South Korea: Govt advises SMEs to prep for shorter working week
SMEs will have to abide by the 52-hour cap on the working week starting from January next year. They had been given a grace period till the end of this year to do so.
The Korea Federation of Small and Medium Business has asked the government to reconsider its decision and has proposed for another grace period as SMEs deal with the fallout from the pandemic.
SMEs in South Korea are defined as companies with 50 to 299 staff and form 99% of all businesses and represent 83% of employment in the country, said Chosunilbo.
The 52-hour cap was first implemented in large companies with more than 300 staff in July 2018. For SMEs, the regulation was supposed to start in January this year, but the ministry has given them a one-year grace period.
The total number of staff employed by SMEs was 24.36 million in October, a decrease of 479,000 from last year, according to data from the Korea Small Business Institute.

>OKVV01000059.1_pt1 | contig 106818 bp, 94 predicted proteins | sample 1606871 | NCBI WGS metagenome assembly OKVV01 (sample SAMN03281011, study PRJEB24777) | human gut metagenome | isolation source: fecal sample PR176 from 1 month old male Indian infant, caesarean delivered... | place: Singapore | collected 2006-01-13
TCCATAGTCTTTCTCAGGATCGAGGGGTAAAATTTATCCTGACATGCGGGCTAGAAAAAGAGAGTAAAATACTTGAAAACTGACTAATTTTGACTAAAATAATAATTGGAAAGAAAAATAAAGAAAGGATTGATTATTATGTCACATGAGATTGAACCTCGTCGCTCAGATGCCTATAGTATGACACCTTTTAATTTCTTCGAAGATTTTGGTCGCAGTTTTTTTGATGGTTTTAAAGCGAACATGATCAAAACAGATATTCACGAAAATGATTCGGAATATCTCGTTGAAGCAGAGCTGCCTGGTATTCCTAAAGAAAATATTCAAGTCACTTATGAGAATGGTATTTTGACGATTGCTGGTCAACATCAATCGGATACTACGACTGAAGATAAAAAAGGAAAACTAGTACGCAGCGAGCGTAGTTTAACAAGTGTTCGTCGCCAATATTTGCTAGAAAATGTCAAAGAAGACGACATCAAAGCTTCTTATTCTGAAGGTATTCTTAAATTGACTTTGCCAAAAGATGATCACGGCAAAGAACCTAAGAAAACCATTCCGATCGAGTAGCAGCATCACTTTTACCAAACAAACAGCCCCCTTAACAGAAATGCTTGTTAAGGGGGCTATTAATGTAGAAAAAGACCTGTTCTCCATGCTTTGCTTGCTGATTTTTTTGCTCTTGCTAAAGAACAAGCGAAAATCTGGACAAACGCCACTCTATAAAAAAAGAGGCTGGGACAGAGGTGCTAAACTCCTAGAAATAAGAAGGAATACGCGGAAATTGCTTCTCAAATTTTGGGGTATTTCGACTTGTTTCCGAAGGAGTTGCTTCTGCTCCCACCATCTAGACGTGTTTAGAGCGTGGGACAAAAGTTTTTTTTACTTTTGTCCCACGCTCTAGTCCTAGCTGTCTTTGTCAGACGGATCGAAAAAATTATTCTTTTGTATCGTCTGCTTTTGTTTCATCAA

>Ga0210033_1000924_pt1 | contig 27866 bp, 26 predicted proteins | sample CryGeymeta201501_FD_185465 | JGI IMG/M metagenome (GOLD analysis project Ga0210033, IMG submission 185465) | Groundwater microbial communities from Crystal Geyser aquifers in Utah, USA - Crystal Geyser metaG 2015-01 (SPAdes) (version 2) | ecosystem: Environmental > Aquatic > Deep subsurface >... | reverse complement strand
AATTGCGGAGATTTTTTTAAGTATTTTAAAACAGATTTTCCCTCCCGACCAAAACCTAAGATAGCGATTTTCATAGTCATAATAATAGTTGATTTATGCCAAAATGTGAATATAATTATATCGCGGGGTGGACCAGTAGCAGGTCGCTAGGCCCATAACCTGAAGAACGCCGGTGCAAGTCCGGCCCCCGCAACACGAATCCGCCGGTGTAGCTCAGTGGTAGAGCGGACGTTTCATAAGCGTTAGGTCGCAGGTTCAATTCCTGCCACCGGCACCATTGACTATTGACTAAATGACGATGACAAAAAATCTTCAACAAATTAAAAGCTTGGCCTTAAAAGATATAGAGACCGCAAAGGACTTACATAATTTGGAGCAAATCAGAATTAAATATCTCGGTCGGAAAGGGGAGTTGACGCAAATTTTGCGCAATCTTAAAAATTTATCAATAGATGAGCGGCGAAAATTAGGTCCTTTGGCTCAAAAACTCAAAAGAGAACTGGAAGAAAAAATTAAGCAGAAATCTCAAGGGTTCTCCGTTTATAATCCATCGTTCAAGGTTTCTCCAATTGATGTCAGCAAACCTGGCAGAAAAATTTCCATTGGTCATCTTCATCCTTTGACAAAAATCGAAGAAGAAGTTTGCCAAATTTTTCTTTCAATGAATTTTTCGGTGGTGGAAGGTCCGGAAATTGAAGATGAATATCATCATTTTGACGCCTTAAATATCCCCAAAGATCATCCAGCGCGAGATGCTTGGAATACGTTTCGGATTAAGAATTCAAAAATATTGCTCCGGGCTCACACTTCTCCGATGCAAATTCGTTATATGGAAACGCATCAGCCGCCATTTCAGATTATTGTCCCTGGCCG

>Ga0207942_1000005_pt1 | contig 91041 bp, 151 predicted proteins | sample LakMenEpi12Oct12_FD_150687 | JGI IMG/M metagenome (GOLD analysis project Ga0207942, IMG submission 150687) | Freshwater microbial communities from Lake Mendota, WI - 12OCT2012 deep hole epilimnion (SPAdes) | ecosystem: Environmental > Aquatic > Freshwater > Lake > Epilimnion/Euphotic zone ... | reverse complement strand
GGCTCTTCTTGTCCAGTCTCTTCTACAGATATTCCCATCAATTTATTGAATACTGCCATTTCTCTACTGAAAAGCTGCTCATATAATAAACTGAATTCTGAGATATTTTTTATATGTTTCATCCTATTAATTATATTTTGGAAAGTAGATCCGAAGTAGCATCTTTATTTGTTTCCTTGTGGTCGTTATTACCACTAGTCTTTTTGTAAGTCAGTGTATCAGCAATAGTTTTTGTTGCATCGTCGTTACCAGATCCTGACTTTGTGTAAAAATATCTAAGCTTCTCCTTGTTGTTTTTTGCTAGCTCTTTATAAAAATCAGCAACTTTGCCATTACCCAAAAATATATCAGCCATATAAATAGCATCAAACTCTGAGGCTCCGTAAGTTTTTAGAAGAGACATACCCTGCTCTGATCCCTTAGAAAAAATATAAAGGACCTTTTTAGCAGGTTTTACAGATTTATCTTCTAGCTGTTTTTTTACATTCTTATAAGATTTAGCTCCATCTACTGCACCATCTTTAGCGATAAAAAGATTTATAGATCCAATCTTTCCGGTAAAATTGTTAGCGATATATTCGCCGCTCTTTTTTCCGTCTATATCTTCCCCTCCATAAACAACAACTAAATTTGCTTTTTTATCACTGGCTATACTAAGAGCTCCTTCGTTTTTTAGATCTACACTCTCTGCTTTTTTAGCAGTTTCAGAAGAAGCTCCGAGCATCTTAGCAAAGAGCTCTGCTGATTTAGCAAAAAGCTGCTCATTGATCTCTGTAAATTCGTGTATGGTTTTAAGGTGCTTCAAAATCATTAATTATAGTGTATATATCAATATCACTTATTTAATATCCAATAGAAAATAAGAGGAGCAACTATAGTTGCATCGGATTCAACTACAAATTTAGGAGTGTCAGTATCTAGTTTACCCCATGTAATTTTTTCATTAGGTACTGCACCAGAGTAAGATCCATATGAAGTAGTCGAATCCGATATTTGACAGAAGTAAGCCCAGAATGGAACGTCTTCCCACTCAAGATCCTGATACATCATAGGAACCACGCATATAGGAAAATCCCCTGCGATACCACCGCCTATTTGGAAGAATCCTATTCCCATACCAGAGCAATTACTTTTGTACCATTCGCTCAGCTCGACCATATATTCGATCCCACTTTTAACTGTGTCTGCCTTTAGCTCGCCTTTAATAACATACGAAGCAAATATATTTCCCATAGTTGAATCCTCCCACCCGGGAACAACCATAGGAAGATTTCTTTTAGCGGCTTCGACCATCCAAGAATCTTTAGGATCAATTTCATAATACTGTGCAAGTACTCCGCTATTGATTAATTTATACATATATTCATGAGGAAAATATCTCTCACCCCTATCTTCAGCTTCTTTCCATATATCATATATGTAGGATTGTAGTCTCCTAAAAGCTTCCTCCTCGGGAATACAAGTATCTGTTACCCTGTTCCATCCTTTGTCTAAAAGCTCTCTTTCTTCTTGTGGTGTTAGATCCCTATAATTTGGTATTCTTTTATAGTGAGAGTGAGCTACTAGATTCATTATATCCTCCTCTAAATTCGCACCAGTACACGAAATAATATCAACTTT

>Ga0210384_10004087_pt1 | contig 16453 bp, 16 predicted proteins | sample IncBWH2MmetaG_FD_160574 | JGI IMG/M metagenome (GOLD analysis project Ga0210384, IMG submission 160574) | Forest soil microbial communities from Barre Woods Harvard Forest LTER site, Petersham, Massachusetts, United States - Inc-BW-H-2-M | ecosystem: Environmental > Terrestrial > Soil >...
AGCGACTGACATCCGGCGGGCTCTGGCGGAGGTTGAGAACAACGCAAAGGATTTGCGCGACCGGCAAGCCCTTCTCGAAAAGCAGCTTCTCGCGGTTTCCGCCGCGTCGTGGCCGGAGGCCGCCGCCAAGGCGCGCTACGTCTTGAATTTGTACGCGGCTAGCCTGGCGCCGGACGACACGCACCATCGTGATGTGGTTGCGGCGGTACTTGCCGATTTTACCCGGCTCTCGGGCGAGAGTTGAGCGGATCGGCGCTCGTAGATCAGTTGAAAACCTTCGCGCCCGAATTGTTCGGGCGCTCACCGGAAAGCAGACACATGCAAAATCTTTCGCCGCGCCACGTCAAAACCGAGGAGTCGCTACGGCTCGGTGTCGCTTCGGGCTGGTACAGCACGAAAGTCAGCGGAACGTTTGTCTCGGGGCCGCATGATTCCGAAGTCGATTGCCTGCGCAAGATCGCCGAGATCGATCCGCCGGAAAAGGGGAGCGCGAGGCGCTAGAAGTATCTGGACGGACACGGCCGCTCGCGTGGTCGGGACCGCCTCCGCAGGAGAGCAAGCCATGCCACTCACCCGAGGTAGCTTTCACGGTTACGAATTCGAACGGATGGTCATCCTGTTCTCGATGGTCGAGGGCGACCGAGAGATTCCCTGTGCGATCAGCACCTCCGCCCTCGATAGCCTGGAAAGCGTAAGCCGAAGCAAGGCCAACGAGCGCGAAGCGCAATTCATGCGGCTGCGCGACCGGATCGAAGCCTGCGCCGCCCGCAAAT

Koreans’ working hours per week rank among the highest in the developed world – about 68, and death from overwork is common enough for it to have its own term – gwarosa. Nevertheless, many employees are against the compulsory cap as it means they cannot earn more money for overtime.
The government’s intention of shortening the working week was for companies to hire more workers once the shorter working week is implemented. However, the Korea Economic Research Institute has in 2018 projected the opposite – a loss of 336,000 jobs by 2020, all things being the same.